Why do Rappers Claim to be the King of Their City?

Sep 28, 2021 by admin - 0 Comments

Hip-hop has long been a gladiator sport. And as with all competition, there will always be a fight to see who is the best.

Rappers claiming to be the king of their city is nothing new. It’s braggadocio and machismo in it’s purest form. With hip-hop historically being known as an art form rooted in aggressiveness, regardless of the location, the tales of rivalry and bombast run deep.

New York, widely recognized as the mecca of hip-hop (although some have said my hometown Atlanta may have taken that title in recent years…) has spawned some of the most historic examples of this. While many think 6ix9ine’s more recent claim to be the king of N.Y. was merely a strategic marketing ploy, there have indeed been some true declarations for the throne.

We can all remember Biggie Smalls, a.k.a. “Frank White” claiming to be the king of New York in the ’90s. And while many may agree that the title currently resides with Jay-Z, this wasn’t always the case.

At one point Jay-Z and Nas went back and forth for the crown. The beef birthed classic records like “Takeover” & “Ether“.

There have also been other contenders. Of course, we can recall 50 cent’s reign.

Big L was heavily lauded at one point as the King of New York by his contemporaries before his tragic death. The same can be said for Big Pun, and Fat Joe – both legendary South Bronx m.c.’s.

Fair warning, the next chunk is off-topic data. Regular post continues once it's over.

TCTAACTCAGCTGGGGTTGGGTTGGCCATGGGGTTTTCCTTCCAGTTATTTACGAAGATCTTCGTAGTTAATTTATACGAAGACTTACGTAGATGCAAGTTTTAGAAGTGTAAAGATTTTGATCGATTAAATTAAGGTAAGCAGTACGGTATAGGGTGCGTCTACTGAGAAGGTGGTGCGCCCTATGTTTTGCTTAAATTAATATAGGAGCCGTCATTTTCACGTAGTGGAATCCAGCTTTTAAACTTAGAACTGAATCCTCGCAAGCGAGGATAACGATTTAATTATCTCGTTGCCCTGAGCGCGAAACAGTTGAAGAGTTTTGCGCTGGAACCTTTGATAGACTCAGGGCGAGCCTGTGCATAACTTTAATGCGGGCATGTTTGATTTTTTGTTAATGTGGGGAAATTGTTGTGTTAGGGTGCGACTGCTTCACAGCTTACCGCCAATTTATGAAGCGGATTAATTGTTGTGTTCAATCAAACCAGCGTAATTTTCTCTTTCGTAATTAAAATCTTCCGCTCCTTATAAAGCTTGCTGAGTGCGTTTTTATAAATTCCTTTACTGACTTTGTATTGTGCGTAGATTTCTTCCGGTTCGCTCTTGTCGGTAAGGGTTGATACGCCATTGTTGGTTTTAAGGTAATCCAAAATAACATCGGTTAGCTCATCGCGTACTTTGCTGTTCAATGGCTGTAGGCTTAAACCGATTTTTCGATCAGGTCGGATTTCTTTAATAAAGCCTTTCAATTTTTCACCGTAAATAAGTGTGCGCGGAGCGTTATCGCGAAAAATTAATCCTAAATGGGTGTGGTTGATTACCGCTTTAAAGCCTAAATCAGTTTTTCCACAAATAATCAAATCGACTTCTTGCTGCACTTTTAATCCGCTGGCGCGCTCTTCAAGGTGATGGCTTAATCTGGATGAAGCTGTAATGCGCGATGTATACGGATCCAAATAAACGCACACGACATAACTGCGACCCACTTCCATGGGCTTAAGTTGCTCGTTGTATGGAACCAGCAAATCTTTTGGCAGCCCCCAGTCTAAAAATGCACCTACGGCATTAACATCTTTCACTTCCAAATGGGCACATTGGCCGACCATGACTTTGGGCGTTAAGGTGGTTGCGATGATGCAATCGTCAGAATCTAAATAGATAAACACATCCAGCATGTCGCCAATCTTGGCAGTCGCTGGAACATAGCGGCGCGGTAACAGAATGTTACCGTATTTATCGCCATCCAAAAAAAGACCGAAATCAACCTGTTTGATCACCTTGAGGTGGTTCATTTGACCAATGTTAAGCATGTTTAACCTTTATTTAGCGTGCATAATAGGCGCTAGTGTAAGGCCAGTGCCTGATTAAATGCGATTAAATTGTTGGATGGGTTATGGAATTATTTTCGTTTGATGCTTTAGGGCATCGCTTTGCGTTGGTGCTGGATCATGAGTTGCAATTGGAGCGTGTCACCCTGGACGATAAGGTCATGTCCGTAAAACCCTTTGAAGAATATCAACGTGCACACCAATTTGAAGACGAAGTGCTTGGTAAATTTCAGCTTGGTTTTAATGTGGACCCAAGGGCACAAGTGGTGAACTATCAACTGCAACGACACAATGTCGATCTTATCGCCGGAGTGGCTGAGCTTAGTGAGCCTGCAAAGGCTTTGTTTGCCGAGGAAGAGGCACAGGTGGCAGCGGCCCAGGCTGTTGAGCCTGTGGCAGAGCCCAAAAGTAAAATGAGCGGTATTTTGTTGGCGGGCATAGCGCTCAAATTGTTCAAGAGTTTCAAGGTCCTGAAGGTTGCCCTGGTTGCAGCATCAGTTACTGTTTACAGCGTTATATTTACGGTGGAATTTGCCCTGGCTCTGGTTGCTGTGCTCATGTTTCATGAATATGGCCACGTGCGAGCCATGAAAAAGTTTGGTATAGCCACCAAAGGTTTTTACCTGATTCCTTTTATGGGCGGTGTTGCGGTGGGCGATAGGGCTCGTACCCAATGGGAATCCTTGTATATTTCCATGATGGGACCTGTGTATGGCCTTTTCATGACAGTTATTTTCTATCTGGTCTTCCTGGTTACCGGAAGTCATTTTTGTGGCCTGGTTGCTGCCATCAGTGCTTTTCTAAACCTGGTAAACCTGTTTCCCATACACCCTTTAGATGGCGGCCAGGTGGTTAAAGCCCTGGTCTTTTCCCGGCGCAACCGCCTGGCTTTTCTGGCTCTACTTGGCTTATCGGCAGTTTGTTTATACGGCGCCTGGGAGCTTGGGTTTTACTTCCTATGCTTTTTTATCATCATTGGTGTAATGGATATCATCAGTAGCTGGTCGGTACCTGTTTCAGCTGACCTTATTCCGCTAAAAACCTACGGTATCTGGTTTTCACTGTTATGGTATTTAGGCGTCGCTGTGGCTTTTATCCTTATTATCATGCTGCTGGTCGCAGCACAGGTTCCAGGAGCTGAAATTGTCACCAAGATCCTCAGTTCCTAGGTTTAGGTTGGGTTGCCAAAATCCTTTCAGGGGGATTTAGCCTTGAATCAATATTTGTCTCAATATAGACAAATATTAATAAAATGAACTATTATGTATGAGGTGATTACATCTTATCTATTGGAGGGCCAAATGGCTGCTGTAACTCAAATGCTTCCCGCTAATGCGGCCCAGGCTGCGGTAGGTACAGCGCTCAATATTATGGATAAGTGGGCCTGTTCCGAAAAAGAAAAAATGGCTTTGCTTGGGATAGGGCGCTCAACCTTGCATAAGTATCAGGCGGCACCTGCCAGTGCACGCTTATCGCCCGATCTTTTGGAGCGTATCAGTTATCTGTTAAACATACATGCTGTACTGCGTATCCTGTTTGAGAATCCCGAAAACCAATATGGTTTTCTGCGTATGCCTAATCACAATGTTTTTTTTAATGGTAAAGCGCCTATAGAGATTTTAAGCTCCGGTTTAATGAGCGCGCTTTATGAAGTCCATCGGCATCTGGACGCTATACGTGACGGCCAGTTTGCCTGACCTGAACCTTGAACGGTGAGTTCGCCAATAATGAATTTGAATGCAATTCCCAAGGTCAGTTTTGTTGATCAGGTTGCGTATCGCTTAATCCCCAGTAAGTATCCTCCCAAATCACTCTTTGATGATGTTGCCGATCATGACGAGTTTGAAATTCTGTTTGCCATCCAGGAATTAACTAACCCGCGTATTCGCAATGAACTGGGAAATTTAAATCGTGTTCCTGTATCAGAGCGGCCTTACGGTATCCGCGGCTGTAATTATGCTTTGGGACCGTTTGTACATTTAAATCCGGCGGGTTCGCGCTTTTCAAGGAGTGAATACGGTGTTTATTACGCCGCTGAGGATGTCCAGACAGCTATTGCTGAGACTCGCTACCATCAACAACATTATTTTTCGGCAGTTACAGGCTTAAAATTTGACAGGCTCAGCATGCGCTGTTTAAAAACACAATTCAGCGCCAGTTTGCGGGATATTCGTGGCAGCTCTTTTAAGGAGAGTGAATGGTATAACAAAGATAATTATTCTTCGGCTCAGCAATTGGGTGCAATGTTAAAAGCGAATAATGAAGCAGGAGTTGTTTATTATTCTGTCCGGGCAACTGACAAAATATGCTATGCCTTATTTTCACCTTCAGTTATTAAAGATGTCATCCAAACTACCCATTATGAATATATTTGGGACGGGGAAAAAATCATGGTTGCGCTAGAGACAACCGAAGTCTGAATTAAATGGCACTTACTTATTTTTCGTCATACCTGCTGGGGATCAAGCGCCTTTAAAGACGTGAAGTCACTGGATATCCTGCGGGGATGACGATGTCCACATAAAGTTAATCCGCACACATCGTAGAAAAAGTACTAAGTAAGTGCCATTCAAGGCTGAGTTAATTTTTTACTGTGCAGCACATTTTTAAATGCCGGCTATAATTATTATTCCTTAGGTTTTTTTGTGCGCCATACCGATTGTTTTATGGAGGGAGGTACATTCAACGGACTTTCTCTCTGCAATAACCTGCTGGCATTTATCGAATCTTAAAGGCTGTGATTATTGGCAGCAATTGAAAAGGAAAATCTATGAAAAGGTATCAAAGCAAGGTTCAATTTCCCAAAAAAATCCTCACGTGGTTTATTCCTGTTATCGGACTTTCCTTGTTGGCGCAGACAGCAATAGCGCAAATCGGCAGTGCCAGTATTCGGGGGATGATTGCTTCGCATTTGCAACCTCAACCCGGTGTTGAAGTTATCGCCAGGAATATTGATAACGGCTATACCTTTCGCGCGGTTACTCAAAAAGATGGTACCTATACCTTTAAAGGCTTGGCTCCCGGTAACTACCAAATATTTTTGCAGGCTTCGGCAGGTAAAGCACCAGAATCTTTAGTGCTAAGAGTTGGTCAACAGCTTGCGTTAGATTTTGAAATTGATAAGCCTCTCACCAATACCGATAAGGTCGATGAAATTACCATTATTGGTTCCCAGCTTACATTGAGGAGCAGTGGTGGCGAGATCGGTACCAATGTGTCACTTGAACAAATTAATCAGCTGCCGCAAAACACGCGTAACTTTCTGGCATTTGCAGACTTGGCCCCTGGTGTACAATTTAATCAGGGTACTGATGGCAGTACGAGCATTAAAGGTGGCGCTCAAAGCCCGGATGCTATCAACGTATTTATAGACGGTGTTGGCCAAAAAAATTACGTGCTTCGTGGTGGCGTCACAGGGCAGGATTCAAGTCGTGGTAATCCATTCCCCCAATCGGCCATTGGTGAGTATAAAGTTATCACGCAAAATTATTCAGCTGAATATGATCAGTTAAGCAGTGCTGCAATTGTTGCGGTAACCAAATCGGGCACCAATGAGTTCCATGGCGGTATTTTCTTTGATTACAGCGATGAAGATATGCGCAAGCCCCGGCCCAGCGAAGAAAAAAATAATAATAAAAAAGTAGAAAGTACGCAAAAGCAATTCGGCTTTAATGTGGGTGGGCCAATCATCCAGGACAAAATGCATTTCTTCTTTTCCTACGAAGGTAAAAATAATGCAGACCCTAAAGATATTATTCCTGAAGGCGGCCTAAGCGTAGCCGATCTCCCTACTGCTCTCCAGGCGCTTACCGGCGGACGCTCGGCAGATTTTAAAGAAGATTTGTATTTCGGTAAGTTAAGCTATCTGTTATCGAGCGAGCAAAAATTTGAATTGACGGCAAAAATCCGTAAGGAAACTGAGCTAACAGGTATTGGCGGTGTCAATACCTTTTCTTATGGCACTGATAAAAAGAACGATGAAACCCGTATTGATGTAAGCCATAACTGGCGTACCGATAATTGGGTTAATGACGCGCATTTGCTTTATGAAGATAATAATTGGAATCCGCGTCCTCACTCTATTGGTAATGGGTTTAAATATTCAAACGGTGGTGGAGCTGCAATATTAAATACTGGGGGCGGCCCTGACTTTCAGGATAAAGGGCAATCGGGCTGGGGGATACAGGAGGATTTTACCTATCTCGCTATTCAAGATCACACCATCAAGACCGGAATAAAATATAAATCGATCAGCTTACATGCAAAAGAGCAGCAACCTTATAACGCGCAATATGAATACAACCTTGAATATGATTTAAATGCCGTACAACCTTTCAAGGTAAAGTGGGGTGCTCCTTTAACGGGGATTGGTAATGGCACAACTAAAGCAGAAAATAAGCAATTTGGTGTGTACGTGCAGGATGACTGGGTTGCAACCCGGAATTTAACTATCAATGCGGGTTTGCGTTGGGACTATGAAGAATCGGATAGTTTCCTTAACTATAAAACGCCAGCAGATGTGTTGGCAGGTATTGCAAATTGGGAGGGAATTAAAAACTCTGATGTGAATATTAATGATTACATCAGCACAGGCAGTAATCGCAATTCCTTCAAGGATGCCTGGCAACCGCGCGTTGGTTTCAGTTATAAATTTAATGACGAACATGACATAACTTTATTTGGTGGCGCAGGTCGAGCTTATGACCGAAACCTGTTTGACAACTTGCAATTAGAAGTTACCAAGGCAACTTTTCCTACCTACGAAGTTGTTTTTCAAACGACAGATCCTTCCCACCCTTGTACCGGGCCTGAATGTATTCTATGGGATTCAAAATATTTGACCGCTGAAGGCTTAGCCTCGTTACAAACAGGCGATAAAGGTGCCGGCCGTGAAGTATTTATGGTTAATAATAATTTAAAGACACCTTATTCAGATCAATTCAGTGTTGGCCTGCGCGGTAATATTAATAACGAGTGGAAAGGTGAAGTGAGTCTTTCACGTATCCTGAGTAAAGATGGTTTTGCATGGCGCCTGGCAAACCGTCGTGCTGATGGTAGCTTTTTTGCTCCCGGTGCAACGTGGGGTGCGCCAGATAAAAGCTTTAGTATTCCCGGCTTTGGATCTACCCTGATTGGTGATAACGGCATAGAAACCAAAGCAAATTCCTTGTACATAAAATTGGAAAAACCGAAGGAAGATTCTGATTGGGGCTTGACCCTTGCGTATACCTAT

But this was just a single city…

Some rappers have professed to be kings over entire regions!

Growing up in Atlanta I can remember witnessing the iconic rise of T.I., and his brazen claim to be King Of The South. Of course, this didn’t sit well with many of the artists below the Mason Dixon line. Most notably, Houston’s Lil Flip, who was quickly gaining notoriety at the time for his uncanny ability to spit smooth and colorful freestyles over chopped and screwed beats (R.I.P. D.J. Screw).

T.I. even called Lil. Flip out during Atlanta 107.9’s legendary Birthday Bash concert one crazy summer. I was actually there, and remember being in the crowd and seeing all of the lights suddenly dim in the infamous Lakewood Amphitheater. Out of nowhere appeared a huge photo of Lil Flip on the giant Megatron screen in the rafters above the stage, donning a shimmering green leprechaun suit. The crowd was a buzz, and everyone was trying to figure out what was going on!

Then we all heard T.I.’s voice chanting lyrics acapella on the mic. But nobody could see him, because it was still extremely dark. But even though we saw he wasn’t on the stage, we could still hear him spitting blazing bars, literally DARING Lil Flip to come out and challenge him as the south’s one and only true king of rap.

The crowd went crazy! It was epic. I’ll never forget that night.

T.I. went on to name a whole album ‘King’, and maintains this declaration to this day.

There’s definitely something to be said for hustling and grinding your way to the top of your respective field, and being recognized as the best of what you do. It’s no different in hip-hop, it’s just on stage for the world to see.

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